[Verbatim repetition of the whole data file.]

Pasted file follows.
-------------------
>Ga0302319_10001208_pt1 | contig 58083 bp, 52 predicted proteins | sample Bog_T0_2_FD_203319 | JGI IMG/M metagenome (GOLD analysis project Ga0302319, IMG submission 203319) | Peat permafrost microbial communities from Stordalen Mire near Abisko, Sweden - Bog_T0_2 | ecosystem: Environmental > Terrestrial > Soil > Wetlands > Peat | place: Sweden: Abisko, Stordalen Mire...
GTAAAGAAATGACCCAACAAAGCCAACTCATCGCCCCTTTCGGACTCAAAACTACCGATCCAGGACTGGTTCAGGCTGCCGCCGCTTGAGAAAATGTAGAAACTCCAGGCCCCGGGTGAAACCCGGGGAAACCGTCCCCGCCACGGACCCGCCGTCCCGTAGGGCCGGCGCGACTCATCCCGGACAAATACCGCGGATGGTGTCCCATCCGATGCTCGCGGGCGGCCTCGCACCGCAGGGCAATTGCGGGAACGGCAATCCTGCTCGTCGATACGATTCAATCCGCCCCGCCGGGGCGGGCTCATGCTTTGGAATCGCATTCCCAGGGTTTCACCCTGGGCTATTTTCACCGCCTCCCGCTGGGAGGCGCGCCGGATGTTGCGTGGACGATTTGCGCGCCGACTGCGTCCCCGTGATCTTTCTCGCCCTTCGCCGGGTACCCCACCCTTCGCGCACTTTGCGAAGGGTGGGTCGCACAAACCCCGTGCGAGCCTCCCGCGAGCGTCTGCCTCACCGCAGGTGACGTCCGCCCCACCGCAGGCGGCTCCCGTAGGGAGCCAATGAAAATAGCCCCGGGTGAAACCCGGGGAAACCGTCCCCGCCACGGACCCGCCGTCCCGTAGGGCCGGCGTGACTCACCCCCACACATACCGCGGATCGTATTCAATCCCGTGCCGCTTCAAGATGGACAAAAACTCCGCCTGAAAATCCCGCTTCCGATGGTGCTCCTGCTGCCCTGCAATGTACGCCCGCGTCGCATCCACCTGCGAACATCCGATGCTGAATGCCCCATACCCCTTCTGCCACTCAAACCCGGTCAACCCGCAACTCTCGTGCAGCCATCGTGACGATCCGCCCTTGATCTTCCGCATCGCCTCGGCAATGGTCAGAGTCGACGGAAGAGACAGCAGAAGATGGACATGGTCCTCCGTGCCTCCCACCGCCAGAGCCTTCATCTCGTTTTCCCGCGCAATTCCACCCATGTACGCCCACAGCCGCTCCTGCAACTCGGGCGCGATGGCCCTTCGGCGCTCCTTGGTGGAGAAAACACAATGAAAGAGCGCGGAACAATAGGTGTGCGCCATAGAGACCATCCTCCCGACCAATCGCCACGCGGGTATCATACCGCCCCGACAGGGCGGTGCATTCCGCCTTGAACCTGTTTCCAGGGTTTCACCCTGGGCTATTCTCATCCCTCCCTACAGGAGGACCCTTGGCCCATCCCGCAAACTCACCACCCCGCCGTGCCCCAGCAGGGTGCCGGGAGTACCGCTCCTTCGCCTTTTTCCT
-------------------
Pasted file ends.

>Ga0302319_10001208_pt1 | contig 58083 bp, 52 predicted proteins | sample Bog_T0_2_FD_203319 | JGI IMG/M metagenome (GOLD analysis project Ga0302319, IMG submission 203319) | Peat permafrost microbial communities from Stordalen Mire near Abisko, Sweden - Bog_T0_2 | ecosystem: Environmental > Terrestrial > Soil > Wetlands > Peat | place: Sweden: Abisko, Stordalen Mire...
GTAAAGAAATGACCCAACAAAGCCAACTCATCGCCCCTTTCGGACTCAAAACTACCGATCCAGGACTGGTTCAGGCTGCCGCCGCTTGAGAAAATGTAGAAACTCCAGGCCCCGGGTGAAACCCGGGGAAACCGTCCCCGCCACGGACCCGCCGTCCCGTAGGGCCGGCGCGACTCATCCCGGACAAATACCGCGGATGGTGTCCCATCCGATGCTCGCGGGCGGCCTCGCACCGCAGGGCAATTGCGGGAACGGCAATCCTGCTCGTCGATACGATTCAATCCGCCCCGCCGGGGCGGGCTCATGCTTTGGAATCGCATTCCCAGGGTTTCACCCTGGGCTATTTTCACCGCCTCCCGCTGGGAGGCGCGCCGGATGTTGCGTGGACGATTTGCGCGCCGACTGCGTCCCCGTGATCTTTCTCGCCCTTCGCCGGGTACCCCACCCTTCGCGCACTTTGCGAAGGGTGGGTCGCACAAACCCCGTGCGAGCCTCCCGCGAGCGTCTGCCTCACCGCAGGTGACGTCCGCCCCACCGCAGGCGGCTCCCGTAGGGAGCCAATGAAAATAGCCCCGGGTGAAACCCGGGGAAACCGTCCCCGCCACGGACCCGCCGTCCCGTAGGGCCGGCGTGACTCACCCCCACACATACCGCGGATCGTATTCAATCCCGTGCCGCTTCAAGATGGACAAAAACTCCGCCTGAAAATCCCGCTTCCGATGGTGCTCCTGCTGCCCTGCAATGTACGCCCGCGTCGCATCCACCTGCGAACATCCGATGCTGAATGCCCCATACCCCTTCTGCCACTCAAACCCGGTCAACCCGCAACTCTCGTGCAGCCATCGTGACGATCCGCCCTTGATCTTCCGCATCGCCTCGGCAATGGTCAGAGTCGACGGAAGAGACAGCAGAAGATGGACATGGTCCTCCGTGCCTCCCACCGCCAGAGCCTTCATCTCGTTTTCCCGCGCAATTCCACCCATGTACGCCCACAGCCGCTCCTGCAACTCGGGCGCGATGGCCCTTCGGCGCTCCTTGGTGGAGAAAACACAATGAAAGAGCGCGGAACAATAGGTGTGCGCCATAGAGACCATCCTCCCGACCAATCGCCACGCGGGTATCATACCGCCCCGACAGGGCGGTGCATTCCGCCTTGAACCTGTTTCCAGGGTTTCACCCTGGGCTATTCTCATCCCTCCCTACAGGAGGACCCTTGGCCCATCCCGCAAACTCACCACCCCGCCGTGCCCCAGCAGGGTGCCGGGAGTACCGCTCCTTCGCCTTTTTCCT